Skip directly to search Skip directly to A to Z list Skip directly to page options Skip directly to site content

Volume 13, Number 5—May 2007

Dispatch

Antimicrobial Drugs and Community–acquired Clostridium difficile–associated Disease, UK

J. A. Chris Delaney*, Sandra Dial*, Alan Barkun*, and Samy Suissa*Comments to Author 
Author affiliations: *McGill University Health Center, Montreal, Canada;

Main Article

Table 2

Most recent prescription for any antimicrobial drug and effect of proximity on risk of acquiring Clostridium difficile–associated disease, UK, 1993–2004*

Exposure to antimicrobial drug Case-patients, n = 1,233 (%) Control-patients, n = 12,330 Crude OR Adjusted OR (95% CI)†
None (reference) 379 (30) 6,449 (52) 1.0 1.0 (reference)
Most recent prescription‡
  1–90 d (current) 456 (37) 1,649 (13) 5.0 3.7 (3.1–4.4)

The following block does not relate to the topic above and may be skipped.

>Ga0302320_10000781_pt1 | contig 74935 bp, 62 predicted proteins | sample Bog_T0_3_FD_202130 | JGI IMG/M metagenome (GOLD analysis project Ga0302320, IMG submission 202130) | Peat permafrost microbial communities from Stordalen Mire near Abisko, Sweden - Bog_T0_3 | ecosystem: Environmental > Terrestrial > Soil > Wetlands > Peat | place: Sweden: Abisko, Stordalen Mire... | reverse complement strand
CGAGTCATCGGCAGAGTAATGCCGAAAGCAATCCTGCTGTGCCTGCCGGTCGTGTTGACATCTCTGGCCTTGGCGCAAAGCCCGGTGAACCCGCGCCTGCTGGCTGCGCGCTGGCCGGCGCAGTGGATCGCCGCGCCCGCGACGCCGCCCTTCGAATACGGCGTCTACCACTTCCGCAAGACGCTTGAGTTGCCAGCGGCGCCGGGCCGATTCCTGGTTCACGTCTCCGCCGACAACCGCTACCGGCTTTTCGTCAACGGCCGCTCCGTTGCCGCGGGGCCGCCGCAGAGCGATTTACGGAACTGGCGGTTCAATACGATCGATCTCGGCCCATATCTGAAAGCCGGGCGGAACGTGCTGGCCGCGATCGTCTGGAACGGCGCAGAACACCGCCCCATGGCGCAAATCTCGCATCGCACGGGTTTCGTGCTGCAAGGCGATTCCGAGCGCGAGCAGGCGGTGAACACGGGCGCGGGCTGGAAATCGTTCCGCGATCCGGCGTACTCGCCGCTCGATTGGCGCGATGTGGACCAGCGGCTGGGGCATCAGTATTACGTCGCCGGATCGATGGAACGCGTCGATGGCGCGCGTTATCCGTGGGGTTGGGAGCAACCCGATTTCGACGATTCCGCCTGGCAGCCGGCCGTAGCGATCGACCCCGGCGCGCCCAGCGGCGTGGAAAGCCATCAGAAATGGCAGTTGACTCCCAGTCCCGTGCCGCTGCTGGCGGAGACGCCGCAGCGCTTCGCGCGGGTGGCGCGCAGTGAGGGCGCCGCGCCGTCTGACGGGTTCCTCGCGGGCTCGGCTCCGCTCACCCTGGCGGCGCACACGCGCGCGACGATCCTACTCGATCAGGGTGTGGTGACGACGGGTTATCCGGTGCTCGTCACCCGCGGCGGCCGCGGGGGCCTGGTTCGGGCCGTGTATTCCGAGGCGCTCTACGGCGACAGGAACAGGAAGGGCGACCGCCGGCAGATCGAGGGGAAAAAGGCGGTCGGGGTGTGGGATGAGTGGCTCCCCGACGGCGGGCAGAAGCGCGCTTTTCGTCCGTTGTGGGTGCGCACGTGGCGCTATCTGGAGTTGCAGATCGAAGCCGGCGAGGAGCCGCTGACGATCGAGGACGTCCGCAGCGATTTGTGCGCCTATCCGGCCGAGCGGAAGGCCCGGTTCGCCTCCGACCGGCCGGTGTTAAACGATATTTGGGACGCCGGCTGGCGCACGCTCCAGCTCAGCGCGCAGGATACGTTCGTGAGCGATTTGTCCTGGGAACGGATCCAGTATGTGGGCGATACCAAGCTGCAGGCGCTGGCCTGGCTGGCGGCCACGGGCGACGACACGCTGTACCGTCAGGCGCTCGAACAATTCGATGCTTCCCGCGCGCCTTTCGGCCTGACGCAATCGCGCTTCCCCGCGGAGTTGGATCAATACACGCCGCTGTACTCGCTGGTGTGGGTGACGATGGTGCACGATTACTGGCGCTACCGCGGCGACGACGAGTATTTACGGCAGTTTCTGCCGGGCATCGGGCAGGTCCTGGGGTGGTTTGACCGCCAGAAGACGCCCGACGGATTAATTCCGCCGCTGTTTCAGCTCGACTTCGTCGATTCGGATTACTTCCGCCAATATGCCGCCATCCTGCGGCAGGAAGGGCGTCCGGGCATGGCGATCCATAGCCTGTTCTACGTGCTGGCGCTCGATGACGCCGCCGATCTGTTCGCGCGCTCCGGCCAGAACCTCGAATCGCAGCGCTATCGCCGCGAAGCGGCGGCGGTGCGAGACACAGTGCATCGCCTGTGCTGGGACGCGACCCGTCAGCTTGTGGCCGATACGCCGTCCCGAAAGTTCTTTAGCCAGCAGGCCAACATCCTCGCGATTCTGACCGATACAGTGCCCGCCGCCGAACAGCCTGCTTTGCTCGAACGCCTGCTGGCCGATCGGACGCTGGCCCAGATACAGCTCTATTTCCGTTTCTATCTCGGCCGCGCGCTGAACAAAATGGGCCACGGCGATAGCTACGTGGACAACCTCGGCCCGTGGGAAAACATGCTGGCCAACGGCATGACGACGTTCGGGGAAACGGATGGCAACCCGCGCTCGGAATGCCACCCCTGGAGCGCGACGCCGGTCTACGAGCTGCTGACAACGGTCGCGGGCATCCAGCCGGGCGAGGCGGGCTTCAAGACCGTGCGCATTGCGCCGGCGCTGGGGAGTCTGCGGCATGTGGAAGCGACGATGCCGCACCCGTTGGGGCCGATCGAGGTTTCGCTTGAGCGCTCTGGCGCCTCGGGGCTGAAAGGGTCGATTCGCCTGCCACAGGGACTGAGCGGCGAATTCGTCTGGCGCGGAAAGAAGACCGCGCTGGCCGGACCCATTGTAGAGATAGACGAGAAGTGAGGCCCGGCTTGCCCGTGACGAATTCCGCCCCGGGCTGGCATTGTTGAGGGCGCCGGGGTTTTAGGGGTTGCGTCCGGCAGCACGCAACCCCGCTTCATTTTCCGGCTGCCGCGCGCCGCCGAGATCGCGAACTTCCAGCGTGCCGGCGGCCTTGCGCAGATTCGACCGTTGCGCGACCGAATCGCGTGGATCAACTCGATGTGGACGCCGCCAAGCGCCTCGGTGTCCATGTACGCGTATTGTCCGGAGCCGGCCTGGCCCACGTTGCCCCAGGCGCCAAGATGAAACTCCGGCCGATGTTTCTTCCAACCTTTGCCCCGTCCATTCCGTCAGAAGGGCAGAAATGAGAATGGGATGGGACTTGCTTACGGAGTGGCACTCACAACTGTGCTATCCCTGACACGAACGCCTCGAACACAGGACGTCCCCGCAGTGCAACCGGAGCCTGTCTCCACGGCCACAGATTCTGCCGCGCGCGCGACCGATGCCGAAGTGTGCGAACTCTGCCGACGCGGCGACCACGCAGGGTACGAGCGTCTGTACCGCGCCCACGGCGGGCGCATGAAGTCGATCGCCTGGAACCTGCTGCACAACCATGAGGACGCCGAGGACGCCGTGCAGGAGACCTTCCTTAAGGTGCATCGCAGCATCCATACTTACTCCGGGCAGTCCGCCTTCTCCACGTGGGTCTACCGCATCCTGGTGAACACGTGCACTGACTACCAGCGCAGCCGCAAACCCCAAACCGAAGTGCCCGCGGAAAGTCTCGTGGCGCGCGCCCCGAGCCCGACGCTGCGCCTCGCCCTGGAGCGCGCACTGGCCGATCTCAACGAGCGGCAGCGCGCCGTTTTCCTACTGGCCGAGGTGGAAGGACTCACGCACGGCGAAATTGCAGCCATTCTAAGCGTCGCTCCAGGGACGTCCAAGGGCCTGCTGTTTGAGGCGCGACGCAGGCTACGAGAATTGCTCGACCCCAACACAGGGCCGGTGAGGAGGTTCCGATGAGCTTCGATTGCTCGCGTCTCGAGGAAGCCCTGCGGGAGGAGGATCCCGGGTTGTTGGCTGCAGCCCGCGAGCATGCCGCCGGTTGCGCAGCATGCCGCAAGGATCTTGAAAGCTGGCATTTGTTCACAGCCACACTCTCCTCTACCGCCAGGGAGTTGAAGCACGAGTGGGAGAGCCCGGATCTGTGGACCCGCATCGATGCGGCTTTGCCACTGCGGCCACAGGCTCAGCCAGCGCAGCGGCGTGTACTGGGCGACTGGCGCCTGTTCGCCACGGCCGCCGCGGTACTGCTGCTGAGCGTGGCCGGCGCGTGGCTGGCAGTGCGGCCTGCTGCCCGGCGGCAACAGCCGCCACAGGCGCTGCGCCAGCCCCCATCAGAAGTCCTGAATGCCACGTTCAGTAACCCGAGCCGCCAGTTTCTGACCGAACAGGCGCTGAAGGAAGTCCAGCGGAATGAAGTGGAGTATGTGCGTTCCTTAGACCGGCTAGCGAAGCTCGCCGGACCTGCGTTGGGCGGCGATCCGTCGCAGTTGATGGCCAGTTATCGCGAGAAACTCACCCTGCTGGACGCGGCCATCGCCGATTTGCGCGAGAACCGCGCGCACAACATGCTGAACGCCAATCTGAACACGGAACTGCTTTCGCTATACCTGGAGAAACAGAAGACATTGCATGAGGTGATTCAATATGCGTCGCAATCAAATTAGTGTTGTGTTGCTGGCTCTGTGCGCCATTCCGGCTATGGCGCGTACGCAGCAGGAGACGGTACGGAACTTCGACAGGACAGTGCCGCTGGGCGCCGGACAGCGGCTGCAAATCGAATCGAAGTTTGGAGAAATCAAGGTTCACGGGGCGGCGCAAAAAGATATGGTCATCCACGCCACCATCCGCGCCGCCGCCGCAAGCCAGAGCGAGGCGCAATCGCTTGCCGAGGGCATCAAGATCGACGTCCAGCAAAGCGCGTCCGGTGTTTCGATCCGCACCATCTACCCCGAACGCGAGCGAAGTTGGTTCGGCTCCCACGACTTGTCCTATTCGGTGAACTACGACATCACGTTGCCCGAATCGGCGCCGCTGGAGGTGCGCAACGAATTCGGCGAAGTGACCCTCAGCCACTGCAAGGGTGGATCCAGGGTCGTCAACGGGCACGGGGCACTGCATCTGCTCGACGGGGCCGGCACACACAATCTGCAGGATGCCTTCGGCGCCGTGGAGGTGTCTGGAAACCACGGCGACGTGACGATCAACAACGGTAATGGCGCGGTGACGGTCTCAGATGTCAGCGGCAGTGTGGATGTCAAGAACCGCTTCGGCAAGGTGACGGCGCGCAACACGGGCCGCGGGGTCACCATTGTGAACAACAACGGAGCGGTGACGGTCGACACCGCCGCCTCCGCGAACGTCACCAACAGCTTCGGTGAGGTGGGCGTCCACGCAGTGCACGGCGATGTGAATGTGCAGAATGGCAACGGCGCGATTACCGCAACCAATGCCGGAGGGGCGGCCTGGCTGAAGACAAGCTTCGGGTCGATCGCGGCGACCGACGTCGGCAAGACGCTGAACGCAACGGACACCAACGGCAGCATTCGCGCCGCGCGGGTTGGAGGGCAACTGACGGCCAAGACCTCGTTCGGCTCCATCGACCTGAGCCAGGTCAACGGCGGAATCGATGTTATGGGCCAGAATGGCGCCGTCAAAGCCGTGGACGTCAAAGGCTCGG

91–180 d 128 (10%) 1067 (9) 2.2 1.8 (1.4–2.3)
  181–365 d 131 (11) 1,498 (12) 1.6 1.3 (1.0–1.6)
  1–2 y 139 (11) 1,674 (13) 1.5 1.3 (1.0–1.6)
Most recent fluoroquinolone prescription†
  1 – 90 d (current) 70 (5.7) 84 (0.7) 10.9 6.2 (4.4–8.8)
  91–180 d 12 (1.0) 70 (0.6) 1.7 1.2 (0.6–2.3)
  181–365 d 27 (2.2) 114 (0.9) 2.4 1.7 (1.1–2.7)
  1–2 y 36 (2.9) 198 (1.6) 1.9 1.3 (0.9– 2.0)

*OR, odds ratio; CI, confidence interval.
†Adjusted for inflammatory bowel disease, diverticular disease, peptic ulcer disease and gastroesophageal reflux disease,
Helicobacter pylori–associated disease, pernicious anemia, cancer including solid tumor and hematologic malignancies, diabetes
mellitus, chronic obstructive pulmonary disease, cirrhosis, nonsteroidal anti-inflammatory agents, aspirin, H2 blockers, proton pump
inhibitors, and antimicrobial use in the past 2 years.
‡2 y before the index date.

Main Article

TOP